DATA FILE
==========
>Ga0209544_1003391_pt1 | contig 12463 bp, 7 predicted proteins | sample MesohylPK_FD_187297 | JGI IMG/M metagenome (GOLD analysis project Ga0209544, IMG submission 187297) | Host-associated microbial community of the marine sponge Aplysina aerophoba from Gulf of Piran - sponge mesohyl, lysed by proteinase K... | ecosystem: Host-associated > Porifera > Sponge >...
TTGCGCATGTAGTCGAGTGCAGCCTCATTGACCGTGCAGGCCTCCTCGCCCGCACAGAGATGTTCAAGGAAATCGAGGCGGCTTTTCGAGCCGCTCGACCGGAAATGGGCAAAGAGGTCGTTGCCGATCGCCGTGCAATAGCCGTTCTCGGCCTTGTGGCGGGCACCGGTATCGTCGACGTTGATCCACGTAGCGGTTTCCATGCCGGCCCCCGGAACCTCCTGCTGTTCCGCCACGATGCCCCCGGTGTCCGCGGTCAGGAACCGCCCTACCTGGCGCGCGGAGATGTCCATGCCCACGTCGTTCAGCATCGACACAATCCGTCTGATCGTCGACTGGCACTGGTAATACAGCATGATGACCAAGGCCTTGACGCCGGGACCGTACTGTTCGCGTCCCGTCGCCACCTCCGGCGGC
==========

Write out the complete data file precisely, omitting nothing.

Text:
>Ga0209544_1003391_pt1 | contig 12463 bp, 7 predicted proteins | sample MesohylPK_FD_187297 | JGI IMG/M metagenome (GOLD analysis project Ga0209544, IMG submission 187297) | Host-associated microbial community of the marine sponge Aplysina aerophoba from Gulf of Piran - sponge mesohyl, lysed by proteinase K... | ecosystem: Host-associated > Porifera > Sponge >...
TTGCGCATGTAGTCGAGTGCAGCCTCATTGACCGTGCAGGCCTCCTCGCCCGCACAGAGATGTTCAAGGAAATCGAGGCGGCTTTTCGAGCCGCTCGACCGGAAATGGGCAAAGAGGTCGTTGCCGATCGCCGTGCAATAGCCGTTCTCGGCCTTGTGGCGGGCACCGGTATCGTCGACGTTGATCCACGTAGCGGTTTCCATGCCGGCCCCCGGAACCTCCTGCTGTTCCGCCACGATGCCCCCGGTGTCCGCGGTCAGGAACCGCCCTACCTGGCGCGCGGAGATGTCCATGCCCACGTCGTTCAGCATCGACACAATCCGTCTGATCGTCGACTGGCACTGGTAATACAGCATGATGACCAAGGCCTTGACGCCGGGACCGTACTGTTCGCGTCCCGTCGCCACCTCCGGCGGC